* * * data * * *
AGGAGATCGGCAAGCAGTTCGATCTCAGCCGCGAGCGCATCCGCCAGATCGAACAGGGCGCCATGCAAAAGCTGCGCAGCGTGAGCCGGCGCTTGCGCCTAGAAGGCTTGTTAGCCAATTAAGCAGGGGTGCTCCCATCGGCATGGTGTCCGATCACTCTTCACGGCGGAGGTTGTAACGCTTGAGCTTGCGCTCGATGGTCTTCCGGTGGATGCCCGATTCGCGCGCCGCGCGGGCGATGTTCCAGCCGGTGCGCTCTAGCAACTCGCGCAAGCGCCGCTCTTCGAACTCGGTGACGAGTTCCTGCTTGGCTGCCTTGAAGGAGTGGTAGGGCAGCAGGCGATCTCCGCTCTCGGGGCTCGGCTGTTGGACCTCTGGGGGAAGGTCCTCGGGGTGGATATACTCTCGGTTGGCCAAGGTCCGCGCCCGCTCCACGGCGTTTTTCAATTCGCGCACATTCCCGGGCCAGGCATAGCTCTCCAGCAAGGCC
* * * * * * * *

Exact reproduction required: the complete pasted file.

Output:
AGGAGATCGGCAAGCAGTTCGATCTCAGCCGCGAGCGCATCCGCCAGATCGAACAGGGCGCCATGCAAAAGCTGCGCAGCGTGAGCCGGCGCTTGCGCCTAGAAGGCTTGTTAGCCAATTAAGCAGGGGTGCTCCCATCGGCATGGTGTCCGATCACTCTTCACGGCGGAGGTTGTAACGCTTGAGCTTGCGCTCGATGGTCTTCCGGTGGATGCCCGATTCGCGCGCCGCGCGGGCGATGTTCCAGCCGGTGCGCTCTAGCAACTCGCGCAAGCGCCGCTCTTCGAACTCGGTGACGAGTTCCTGCTTGGCTGCCTTGAAGGAGTGGTAGGGCAGCAGGCGATCTCCGCTCTCGGGGCTCGGCTGTTGGACCTCTGGGGGAAGGTCCTCGGGGTGGATATACTCTCGGTTGGCCAAGGTCCGCGCCCGCTCCACGGCGTTTTTCAATTCGCGCACATTCCCGGGCCAGGCATAGCTCTCCAGCAAGGCC